5 Herbs and Natural Supplements for Depression

Guest post by Marcus Clarke

According to Mental Health America, clinical depression has turned into one of America's most costly illnesses, which is why anti-depressant medicines have become the most commonly prescribed drugs in the United States of America. The use of herbs as treatments for various illnesses dates back to at least 3000 B.C. Today this practice is part of a broader movement recognized as complementary and alternative medicine.

Natural remedies are not a substitute for medical diagnosis and treatment for individuals suffering from depression. However, in some cases certain herbal and natural supplements have revealed promising results, but further studies are required to establish which herbs are most likely to assist & what side effects they might carry. Here are some herbs and natural supplements that show promise in alleviating clinical depression.

1. St. John's wort

Photo credit: mitchell haindfield via VisualHunt /  CC BY

Photo credit: mitchell haindfield via VisualHunt /  CC BY

St. John's wort (Hypericum perforatum), a plant traditionally used to send away evil spirits, is the most extensively studied herbal medicine for depression. St. John’s wort is a plant that is native to northern Africa, Europe, and western Asia. This herbal medicine is not approved by the Food & Drug Administration (FDA) to treat clinical depression in the U.S., but it is still a popular depression treatment remedy in Europe. The herb also contains anti-inflammatory characteristics, in addition to antibacterial and antiviral properties. Individuals have been known to use it to treat infections and wounds on the skin.

A couple of studies found that St. John’s wort was not successful in treating or alleviating severe depression. The first study compared the herb to a placebo. The study found that the herb was unsuccessful in improving the condition of the patient suffering from depression. The second study was published in the Journal of the American Medical Association. This study also didn't find the herb to be productive in easing moderate or severe depression. However, according to National Institutes of Health (NIH), St. John's wort may aid in treating milder forms of depression, although its effects haven’t been irrefutably established either way.

2. SAMe

S-adenosyl-L-methionine (SAMe) is a compound prepared naturally by the body. This supplement is designed to perform like a synthetic form of the body’s natural mood-boosting chemicals. The FDA approved artificial SAMe as a dietary supplement in the late 1990s. In Europe, SAMe has been used as a prescription drug since the 1970s. SAMe is prescribed to treat a number of conditions. It may assist in treating depression, heart disease, attention deficit-hyperactivity disorder (ADHD), and osteoarthritis.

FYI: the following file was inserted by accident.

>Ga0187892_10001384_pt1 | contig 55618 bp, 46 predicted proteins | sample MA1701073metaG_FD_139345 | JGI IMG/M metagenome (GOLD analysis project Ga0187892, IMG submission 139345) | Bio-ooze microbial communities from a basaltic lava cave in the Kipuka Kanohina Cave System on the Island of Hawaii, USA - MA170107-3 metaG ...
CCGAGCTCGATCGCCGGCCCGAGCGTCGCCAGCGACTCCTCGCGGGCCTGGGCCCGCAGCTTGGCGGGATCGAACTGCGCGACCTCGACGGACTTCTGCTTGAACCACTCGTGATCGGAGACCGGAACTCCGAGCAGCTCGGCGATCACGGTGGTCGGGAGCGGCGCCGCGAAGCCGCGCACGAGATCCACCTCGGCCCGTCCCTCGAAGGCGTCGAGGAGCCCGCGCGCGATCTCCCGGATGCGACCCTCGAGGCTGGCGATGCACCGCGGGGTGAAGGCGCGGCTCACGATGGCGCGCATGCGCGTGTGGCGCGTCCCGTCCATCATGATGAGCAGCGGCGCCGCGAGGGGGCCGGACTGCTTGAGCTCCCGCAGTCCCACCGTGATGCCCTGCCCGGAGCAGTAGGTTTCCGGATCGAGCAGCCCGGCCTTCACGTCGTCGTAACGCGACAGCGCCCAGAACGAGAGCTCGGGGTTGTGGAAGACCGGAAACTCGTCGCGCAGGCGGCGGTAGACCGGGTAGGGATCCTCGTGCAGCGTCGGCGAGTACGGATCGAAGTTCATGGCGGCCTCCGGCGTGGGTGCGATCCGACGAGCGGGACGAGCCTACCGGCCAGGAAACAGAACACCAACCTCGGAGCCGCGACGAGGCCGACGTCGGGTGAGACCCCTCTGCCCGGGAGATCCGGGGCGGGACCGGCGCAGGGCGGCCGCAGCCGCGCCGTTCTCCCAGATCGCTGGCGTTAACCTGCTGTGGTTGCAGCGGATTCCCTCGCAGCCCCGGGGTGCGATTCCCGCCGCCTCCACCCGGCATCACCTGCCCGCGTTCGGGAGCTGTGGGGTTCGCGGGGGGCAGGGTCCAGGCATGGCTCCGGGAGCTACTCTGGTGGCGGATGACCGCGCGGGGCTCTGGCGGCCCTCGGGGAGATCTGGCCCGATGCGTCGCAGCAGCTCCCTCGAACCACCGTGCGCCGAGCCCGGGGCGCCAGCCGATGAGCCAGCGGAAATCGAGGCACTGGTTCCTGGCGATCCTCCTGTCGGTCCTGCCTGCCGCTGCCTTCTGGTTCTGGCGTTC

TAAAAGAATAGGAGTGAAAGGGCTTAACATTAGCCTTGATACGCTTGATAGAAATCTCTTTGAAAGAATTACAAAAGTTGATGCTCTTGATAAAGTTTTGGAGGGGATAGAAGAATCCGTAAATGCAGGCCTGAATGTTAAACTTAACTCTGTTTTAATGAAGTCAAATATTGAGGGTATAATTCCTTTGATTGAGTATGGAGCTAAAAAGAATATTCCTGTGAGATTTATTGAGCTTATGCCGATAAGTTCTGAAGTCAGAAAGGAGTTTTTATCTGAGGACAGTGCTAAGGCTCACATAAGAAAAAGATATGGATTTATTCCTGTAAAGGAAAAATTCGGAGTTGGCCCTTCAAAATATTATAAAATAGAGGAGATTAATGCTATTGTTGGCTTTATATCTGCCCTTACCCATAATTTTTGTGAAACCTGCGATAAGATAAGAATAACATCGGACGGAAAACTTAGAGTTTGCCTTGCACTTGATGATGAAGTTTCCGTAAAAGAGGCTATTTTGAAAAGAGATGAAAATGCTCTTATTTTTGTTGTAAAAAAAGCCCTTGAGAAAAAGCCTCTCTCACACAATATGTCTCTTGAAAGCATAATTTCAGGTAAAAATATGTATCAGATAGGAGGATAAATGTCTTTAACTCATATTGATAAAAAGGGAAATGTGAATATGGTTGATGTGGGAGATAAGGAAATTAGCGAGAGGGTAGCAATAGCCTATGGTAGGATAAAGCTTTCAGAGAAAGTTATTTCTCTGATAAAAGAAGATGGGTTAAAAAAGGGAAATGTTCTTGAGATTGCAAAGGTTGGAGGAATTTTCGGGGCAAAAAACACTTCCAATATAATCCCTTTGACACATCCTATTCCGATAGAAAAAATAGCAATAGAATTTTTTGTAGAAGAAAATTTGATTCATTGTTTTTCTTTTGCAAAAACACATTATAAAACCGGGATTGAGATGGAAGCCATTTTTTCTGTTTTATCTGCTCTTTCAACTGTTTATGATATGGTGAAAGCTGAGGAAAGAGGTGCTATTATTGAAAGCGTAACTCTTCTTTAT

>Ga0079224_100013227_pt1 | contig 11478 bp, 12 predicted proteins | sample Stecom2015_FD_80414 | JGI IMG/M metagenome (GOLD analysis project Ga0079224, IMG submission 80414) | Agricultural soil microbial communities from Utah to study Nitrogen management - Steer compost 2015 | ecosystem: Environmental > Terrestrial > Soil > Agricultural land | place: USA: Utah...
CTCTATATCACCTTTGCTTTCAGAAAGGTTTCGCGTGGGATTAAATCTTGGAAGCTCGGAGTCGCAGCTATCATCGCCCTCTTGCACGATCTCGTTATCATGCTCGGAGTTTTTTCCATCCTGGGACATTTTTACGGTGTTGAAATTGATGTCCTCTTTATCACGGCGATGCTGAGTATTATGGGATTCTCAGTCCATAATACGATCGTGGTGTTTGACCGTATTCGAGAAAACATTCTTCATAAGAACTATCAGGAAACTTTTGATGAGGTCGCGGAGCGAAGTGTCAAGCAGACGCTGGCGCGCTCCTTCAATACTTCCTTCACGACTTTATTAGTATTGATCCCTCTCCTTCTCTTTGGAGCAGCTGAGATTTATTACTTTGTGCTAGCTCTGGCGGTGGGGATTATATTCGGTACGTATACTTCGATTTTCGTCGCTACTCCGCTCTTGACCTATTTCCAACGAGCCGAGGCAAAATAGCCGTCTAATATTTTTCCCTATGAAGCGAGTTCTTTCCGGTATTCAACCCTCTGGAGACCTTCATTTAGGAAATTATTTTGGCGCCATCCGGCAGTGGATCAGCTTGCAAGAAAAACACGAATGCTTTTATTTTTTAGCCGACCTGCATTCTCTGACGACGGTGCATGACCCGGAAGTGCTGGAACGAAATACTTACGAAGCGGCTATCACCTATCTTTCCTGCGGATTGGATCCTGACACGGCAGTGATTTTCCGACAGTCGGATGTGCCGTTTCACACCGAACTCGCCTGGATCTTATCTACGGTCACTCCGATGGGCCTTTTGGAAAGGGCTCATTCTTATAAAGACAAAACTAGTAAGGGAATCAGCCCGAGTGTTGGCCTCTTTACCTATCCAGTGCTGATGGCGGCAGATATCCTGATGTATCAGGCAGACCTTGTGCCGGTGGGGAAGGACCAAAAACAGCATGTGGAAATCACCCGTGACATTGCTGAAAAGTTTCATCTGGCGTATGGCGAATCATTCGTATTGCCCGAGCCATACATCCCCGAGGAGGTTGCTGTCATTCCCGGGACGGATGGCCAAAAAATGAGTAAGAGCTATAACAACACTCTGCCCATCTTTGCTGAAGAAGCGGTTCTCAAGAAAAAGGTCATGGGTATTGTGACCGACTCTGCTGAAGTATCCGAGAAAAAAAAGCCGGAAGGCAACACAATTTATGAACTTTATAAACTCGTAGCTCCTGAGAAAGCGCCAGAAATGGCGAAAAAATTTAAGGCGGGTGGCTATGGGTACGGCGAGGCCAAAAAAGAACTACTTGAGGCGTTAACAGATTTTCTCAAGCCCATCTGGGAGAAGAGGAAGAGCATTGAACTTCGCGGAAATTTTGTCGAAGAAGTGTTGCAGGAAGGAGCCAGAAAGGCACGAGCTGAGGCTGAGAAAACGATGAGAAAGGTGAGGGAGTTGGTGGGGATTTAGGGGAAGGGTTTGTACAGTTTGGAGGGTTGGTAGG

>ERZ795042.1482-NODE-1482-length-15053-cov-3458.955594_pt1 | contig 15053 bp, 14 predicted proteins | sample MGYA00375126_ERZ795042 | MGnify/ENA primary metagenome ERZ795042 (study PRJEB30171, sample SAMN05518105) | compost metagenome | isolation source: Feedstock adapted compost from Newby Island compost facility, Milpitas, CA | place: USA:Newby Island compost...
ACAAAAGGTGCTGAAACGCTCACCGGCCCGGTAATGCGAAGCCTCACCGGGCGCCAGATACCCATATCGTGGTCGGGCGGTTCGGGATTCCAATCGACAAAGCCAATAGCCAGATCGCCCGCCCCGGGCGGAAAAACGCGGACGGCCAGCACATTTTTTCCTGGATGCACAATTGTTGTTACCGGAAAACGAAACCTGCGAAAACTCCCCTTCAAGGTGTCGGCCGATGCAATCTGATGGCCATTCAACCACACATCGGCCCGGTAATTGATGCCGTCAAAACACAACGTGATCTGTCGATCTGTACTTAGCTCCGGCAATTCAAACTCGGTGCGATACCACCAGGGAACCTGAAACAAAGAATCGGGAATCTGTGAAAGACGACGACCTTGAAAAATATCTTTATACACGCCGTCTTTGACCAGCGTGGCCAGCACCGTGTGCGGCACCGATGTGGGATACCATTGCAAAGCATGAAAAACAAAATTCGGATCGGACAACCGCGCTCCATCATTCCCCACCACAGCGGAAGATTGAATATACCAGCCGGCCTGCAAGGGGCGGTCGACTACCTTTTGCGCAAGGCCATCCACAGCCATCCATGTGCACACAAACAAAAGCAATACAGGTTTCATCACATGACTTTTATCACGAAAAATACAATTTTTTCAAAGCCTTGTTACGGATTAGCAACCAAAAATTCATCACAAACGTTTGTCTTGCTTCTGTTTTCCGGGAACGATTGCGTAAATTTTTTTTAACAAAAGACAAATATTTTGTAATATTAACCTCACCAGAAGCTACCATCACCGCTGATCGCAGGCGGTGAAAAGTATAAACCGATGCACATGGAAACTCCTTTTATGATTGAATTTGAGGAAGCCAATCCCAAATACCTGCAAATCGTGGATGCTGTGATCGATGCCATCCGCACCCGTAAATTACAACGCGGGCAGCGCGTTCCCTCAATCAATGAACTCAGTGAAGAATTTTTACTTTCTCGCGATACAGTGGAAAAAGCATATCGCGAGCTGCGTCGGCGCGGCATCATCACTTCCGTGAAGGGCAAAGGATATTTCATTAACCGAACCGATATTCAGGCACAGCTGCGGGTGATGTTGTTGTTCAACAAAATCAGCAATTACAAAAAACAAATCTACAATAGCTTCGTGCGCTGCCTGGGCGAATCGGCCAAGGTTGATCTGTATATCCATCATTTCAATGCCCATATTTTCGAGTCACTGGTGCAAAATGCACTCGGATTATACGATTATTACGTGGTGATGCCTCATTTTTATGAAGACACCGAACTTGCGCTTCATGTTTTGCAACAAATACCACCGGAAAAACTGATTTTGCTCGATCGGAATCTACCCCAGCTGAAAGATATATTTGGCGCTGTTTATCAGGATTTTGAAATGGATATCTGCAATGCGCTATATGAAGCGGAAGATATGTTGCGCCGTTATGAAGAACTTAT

In a 2010 study in The American Journal of Psychiatry, researchers examined the effectiveness of SAMe. They found that individuals taking prescription serotonin reuptake inhibitors (SRIs) may gain an advantage from taking SAMe. Researchers offered study participants 800 mgs of SAMe twice a day. The study showed that compared to individuals who took a placebo, participants who took SAMe showed fewer symptoms of major depressive disorder.

3. Omega-3 fatty acids

Omega-3s are also termed “essential fatty acids” because our body needs them for normal functions. They are significant for our neurological development and growth. Omega-3 fatty acids are a healthy type of fat that are found in cold-water fish such as trout, salmon & sardines. They are also available in supplement form and are also known as fish oil capsules. There are some studies which indicate that omega-3 fatty acids may assist in relieving the symptoms and signs of depression; however, the overall evidence is still not clear.

A 2003 study in European Neuropsychopharmacology found that individuals who consumed omega-3 fatty acid supplements showed reduced symptoms of depression. Even though consuming foods with omega-3 fatty acids has heart-healthy benefits, further research is required to establish whether they have an effect on preventing or alleviating depression.

Photo credit: albastrica mititica via VisualHunt.com /  CC BY

Photo credit: albastrica mititica via VisualHunt.com /  CC BY

4. Saffron
Saffron is a rare spice that is derived from a dried segment of a crocus, a flower in the iris family. Saffron has been employed for centuries to improve the body’s normal functioning, including strengthening digestion, improving mood, and  augmenting relaxation. Currently, it is being studied as a potential alternative treatment for depression.

According to one study, saffron supplements significantly improved mood and lessened symptoms of major depressive disorder more than certain placebo supplements. The study, however, also mentioned that further research is required before saffron can become a commonly used alternative.

5. 5-HTP

This supplement, called 5-hydroxytryptophan or 5-HTP, is accessible over the counter in the U.S., but a prescription may be required in some countries to obtain it. 5-HTP is basically a chemical that the body naturally produces from L-tryptophan -- a protein building block. Similar to SAMe, 5-HTP may aid in increasing your brain’s serotonin levels. Drugs that boost serotonin tend to assist in easing the symptoms of depression.

 

Marcus Clarke regularly blogs at psysci, a psychology science blog that examines the latest research and explains how findings can impact and improve people’s lives.